Overall ultra-Orthodox enrolment in institutions of higher education surged to an all-time high of 10,000 in 2014, the study by the Haifa-based Samuel Neaman Institute for National Policy Research found. But the Council for Higher Education has failed to achieve its target of integrating substantially larger numbers of ultra-Orthodox students at the country’s universities, as opposed to smaller and sometimes more specialized colleges.
“The Haredi population as a whole is still not interested in acquiring a higher education, and the program has not managed to change this reality,” according to the report.
The Council on Higher Education program encourages institutions to set up special tracks that are adapted to the needs of ultra-Orthodox students, including gender-separated classes and even the establishment of separate campuses within the college or university. The government provides tuition subsidies, sometimes including full scholarships, for participating students.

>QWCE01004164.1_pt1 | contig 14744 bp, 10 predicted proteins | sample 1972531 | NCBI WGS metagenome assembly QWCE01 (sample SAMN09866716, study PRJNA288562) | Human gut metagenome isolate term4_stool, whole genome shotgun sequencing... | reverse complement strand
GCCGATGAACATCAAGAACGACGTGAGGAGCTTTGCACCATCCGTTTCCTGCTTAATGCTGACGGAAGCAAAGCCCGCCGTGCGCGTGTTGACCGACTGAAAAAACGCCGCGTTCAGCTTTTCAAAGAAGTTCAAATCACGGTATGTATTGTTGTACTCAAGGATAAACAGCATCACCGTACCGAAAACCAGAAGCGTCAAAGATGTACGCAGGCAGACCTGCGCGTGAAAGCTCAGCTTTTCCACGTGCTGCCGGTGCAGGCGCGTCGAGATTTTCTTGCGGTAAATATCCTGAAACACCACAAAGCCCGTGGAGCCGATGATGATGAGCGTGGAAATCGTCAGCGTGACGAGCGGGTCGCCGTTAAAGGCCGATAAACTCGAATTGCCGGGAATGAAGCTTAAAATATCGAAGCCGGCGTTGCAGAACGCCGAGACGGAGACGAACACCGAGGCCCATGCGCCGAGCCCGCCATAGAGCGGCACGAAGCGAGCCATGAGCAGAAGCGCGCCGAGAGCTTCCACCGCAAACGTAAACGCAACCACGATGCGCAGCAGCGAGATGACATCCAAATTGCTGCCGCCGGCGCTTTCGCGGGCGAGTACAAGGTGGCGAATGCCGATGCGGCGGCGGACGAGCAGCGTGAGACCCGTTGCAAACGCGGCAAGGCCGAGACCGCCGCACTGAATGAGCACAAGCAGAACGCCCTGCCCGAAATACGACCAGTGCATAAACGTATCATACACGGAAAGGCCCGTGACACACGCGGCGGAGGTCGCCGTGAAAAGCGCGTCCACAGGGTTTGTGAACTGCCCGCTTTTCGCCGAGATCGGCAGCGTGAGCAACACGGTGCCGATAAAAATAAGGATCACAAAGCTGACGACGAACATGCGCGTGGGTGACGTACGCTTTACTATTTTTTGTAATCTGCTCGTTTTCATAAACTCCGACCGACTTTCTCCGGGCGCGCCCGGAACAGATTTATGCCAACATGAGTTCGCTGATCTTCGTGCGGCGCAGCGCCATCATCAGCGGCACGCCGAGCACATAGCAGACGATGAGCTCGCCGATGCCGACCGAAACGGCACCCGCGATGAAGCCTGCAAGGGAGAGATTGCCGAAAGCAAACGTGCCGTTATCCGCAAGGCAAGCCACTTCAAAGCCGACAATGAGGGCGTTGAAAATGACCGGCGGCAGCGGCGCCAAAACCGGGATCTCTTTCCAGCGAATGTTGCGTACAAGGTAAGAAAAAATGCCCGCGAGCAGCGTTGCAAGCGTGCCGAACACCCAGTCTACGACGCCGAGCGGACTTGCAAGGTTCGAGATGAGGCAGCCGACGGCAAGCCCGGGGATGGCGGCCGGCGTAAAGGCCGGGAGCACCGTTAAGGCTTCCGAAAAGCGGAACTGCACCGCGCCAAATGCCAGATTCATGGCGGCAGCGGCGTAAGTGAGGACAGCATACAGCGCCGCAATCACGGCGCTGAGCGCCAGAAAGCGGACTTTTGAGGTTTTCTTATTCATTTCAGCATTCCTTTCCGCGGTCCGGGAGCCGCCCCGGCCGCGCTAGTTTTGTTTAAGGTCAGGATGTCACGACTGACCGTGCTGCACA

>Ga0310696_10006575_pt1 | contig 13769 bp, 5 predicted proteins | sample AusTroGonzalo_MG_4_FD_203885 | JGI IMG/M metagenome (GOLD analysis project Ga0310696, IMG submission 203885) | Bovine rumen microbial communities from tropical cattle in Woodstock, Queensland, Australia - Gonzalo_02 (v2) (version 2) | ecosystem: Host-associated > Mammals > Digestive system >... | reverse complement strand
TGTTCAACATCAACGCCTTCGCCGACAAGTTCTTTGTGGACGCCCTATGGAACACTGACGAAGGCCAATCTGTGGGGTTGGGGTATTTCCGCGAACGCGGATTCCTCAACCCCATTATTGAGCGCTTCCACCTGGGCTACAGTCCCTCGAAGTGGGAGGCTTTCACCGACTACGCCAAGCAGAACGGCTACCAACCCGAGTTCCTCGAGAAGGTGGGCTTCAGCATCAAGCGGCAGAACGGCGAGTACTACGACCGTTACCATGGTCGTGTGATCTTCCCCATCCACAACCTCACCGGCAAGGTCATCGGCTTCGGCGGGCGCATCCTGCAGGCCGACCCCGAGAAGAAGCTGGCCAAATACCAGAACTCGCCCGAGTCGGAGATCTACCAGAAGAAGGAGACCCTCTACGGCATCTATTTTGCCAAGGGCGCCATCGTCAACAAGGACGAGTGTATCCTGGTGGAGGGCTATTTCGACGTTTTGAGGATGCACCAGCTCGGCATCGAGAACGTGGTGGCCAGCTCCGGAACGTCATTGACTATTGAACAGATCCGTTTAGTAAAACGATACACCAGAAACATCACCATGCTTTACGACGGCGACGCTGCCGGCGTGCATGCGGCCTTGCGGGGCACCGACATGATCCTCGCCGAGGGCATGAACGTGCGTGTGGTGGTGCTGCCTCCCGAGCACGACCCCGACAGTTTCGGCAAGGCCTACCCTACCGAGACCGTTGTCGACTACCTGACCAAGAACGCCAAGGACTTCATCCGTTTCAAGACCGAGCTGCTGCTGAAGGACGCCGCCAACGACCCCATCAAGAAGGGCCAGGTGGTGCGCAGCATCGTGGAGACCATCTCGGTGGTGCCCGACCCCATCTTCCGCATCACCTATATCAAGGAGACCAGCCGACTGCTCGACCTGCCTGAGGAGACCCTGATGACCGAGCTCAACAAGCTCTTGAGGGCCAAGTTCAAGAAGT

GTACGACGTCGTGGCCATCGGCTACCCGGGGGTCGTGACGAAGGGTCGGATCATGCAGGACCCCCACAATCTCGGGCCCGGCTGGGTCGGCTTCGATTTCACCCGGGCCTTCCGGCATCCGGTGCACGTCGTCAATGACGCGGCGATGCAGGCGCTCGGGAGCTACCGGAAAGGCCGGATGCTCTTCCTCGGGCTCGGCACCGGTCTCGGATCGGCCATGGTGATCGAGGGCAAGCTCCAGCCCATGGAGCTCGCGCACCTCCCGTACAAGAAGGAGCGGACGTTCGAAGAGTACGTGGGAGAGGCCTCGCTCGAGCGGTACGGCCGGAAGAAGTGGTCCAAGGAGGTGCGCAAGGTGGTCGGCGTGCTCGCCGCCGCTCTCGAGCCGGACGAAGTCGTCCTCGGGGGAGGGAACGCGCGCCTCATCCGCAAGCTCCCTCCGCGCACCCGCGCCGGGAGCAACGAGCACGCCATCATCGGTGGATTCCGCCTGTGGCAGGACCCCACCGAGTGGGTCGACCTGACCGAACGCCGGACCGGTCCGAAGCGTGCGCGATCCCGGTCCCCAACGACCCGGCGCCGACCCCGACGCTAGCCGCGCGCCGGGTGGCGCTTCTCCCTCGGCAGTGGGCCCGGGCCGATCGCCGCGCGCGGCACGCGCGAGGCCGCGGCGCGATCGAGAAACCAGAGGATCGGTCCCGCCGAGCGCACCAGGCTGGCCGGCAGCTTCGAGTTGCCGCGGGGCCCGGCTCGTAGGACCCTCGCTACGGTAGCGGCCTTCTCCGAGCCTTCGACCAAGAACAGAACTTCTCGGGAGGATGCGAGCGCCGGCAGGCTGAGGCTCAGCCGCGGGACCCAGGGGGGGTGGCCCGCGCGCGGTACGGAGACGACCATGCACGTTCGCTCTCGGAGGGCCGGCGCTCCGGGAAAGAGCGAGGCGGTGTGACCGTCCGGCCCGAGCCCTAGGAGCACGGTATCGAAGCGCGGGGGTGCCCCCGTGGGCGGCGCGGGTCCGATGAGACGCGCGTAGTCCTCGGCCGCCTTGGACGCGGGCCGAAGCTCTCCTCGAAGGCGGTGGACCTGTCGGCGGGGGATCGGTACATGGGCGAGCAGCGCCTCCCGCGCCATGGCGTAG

Fourteen special programs have been established, many geared towards professional education, including computer sciences and paramedical training. Of the 10,000 ultra-Orthodox students studying in schools of higher learning last year, the study found, 60 percent were women and only 2 percent were at universities.
The CHE said that the university-based programs continue to expand. With regard to the program as a whole, it said the number of ultra-Orthodox students in higher education has expanded substantially since its inception and its success needs to be judged over the longer term.
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